Qatari sheikh wins $4.9m fake antiquities case against British artefact dealer

High court in London rules seven ancient items inauthentic

Sheikh Hamad bin Abdullah Al Thani, left, won his case to recover millions of pounds after seven artefacts he bought were ruled to be fake. Getty Images
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A member of Qatar's ruling family has won a legal claim against a British antiques dealer when seven ancient items he bought for $4.9 million were ruled to be fake.

Sheikh Hamad bin Abdullah Al Thani, a cousin of the emir and a well-known international collector, bought the objects between 2014 and 2015 from JEL in London, which specialises in Indian, Gandharan, Himalayan and South-East Asian works of art. JEL is run by John James Eskenazi.

They included:

- the head of a goddess, which was claimed to originate from the Greater Gandhara region in the late Bactrian period 2nd/3rd century CE. It was described as marble with garnet inlay. He paid $400,000.

- the head of Dionysus, which was described as originating from Bactria, circa second century CE. It is marble with gemstone inlays and was bought for $1,275,000.

- A serpent bracelet from Afghanistan, circa first-century BCE to first-century CE. It is gold with turquoise and garnet inlay and was purchased for $125,000.

- The Hari Hara sandstone statue originating from the Kingdom of Zhenla ― present day Vietnam ― in the late seventh century CE. The price was $2,200,000.

- The head of a Bodhisattva, which was purported to originate from Gandhara in the fourth century CE. Sheikh Hamad paid$730,000.

- The Visit of Mayadevi to the Emaciated Bodhisattva (“the Frieze”), which it was claimed came from Gandhara, Swabi, in the early third century CE.

- The head of a Krodha Vighnakarta, which it was claimed came from Greater Gandhara in the fifth/sixth century CE.

Each invoice contained the following words: “I declare that to the best of my knowledge and belief the item detailed on this invoice is antique and therefore over one hundred years of age.”

However, after a trial at London's High Court, each item was ruled to be inauthentic.

In the case of the head of Krodha, one expert told the court that the "survival of an unfired clay object of this kind, for 1,500 years, would be astonishing: it is so remote as to be fanciful".

Mr Justice Jacobs ruled every item sold as inauthentic after hearing from specialist experts in the field.

"I conclude that there were no reasonable grounds for the unqualified statements as to the antiquity of this piece[s]. No reasonable leading specialist antique dealer would have expressed an unqualified opinion that this object was ancient," he said.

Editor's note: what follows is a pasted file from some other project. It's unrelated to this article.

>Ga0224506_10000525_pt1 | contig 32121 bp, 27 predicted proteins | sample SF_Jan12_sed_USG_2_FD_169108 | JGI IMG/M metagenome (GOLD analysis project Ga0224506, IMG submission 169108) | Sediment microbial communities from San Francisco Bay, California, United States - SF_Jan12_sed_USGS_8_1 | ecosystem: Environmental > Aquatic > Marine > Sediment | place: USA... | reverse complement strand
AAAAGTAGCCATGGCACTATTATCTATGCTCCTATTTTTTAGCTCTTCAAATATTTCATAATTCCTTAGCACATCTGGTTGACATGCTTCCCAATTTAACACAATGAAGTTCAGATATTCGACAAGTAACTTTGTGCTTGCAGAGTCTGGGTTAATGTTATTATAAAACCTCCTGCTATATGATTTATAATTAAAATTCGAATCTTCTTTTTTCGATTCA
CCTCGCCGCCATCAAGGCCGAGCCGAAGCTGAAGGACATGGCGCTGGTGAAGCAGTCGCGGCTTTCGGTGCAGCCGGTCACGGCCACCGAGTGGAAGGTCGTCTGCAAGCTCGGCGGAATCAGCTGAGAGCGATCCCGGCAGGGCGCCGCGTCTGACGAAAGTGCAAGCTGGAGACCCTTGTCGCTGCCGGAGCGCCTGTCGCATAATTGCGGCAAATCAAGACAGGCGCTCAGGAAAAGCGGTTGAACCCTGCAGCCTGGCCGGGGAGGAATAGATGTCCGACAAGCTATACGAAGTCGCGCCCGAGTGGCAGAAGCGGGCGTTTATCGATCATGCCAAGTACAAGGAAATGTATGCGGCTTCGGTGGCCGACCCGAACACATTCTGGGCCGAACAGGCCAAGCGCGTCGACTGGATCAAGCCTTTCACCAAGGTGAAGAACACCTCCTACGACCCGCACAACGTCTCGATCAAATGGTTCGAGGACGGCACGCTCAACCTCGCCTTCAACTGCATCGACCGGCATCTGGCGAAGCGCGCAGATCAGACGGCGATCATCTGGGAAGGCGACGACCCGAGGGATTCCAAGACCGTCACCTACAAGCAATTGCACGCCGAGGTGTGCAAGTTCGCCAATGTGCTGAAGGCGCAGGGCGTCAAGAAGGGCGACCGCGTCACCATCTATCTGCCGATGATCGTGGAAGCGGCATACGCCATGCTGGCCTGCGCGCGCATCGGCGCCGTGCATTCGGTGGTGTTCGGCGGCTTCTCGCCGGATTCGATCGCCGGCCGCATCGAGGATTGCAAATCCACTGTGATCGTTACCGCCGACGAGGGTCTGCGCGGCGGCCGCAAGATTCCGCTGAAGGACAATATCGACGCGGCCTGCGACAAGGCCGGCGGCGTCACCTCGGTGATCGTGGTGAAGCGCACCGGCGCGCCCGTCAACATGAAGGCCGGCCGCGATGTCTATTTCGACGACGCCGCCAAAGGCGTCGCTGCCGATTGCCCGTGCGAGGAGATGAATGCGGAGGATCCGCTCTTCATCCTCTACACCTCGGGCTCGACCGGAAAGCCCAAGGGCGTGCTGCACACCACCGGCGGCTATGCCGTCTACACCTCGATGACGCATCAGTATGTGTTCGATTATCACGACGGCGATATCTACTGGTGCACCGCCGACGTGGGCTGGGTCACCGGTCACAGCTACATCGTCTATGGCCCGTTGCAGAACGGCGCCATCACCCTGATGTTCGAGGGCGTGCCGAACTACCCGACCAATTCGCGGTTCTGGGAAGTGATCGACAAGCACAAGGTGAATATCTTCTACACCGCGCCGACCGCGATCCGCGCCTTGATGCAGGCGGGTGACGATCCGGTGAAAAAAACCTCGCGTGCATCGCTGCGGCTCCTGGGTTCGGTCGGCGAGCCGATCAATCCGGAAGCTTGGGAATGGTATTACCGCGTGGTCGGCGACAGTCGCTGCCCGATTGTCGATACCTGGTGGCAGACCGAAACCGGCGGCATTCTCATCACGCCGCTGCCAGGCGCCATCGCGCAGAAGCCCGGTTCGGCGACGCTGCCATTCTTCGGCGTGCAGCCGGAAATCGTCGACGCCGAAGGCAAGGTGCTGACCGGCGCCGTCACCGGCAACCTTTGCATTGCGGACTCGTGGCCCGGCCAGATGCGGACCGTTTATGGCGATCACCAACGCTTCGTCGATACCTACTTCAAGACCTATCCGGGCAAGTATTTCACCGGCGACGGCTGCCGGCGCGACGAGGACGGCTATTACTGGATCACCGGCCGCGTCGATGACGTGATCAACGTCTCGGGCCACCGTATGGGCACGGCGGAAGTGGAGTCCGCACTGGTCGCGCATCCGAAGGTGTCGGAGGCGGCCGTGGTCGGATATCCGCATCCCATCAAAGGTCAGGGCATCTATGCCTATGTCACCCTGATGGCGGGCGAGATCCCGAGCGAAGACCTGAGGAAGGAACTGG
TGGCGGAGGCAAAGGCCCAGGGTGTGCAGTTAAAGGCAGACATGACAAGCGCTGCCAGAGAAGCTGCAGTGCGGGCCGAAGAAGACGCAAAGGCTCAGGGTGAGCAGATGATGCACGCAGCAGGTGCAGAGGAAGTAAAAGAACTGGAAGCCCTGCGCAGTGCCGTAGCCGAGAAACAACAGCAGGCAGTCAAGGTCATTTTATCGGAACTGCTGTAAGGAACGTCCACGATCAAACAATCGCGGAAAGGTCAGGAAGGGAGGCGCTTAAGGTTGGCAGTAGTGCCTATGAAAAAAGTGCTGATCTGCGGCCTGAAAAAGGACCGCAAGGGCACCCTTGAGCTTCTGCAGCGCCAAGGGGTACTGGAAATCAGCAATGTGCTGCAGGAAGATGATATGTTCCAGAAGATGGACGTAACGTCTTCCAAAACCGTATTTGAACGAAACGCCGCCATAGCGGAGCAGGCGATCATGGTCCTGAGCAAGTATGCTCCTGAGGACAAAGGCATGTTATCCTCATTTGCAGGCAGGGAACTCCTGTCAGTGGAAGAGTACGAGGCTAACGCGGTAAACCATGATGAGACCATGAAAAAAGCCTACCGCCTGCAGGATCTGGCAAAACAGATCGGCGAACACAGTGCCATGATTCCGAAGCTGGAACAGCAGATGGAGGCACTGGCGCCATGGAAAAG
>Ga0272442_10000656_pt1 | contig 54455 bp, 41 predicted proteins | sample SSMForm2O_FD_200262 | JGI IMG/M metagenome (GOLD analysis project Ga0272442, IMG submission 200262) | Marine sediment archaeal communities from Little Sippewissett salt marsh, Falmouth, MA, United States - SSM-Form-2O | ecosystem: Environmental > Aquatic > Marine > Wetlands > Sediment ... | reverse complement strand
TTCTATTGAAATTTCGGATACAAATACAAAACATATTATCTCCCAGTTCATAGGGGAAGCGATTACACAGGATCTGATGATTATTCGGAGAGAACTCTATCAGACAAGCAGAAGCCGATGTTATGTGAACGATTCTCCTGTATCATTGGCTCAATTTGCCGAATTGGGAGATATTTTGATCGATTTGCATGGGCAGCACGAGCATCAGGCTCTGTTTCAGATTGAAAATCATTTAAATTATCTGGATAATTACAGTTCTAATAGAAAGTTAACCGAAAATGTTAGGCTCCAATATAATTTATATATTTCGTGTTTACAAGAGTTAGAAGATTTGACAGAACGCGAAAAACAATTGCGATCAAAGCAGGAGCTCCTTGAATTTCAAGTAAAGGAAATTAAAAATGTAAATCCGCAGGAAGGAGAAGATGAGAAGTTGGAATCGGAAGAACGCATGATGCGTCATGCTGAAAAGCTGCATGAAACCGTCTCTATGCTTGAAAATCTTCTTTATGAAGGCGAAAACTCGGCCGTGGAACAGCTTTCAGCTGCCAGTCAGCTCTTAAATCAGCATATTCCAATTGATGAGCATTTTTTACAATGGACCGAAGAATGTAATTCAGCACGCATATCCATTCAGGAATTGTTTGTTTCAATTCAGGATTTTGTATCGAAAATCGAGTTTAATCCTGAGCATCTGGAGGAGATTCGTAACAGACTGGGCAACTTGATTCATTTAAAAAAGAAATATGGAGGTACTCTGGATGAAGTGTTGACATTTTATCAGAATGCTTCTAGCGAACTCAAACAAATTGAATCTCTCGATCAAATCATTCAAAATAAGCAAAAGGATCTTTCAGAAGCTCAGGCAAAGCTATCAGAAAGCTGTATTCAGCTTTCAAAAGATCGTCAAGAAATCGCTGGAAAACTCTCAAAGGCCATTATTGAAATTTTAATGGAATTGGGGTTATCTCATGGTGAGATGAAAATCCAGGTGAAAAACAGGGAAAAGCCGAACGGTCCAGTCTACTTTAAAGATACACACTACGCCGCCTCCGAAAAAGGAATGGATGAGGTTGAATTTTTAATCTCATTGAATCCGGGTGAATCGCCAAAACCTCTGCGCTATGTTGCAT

"In relation to all of the objects, the claimants have proved their inauthenticity, and the absence of reasonable grounds for the unqualified opinion as to their ancient origin, which JEL gave."

He said the sheikh and his company, the Doha-based Qatar Investment and Projects Holding Company (Qipco), are entitled to recover their money.

"Qipco is also entitled to damages for breach of contract based upon breach of the admitted implied term that JEL [honestly and] reasonably held the opinion that the objects were of ancient origin," he said.

"Qipco is also entitled to damages for negligence. Each of these claims leads to an award of restitution or damages equal to the amount which Qipco paid for the objects."

Last year Sheikh Hamad lost a legal claim against a Swiss fine arts company after paying $5.2 million for two ancient statues that he later claimed to be worthless modern fakes.

His artworks, known as the Al Thani collection, have been the subject of numerous museum exhibitions, including at the Victoria and Albert Museum, London, and the Metropolitan Museum of Art, New York.

Sheikh Hamad’s London residence, Dudley House, is a showcase for his many acquisitions.

The court was told the late Queen Elizabeth II is reported to have visited and commented that it made Buckingham Palace look rather dull.

Updated: December 01, 2022, 1:22 PM
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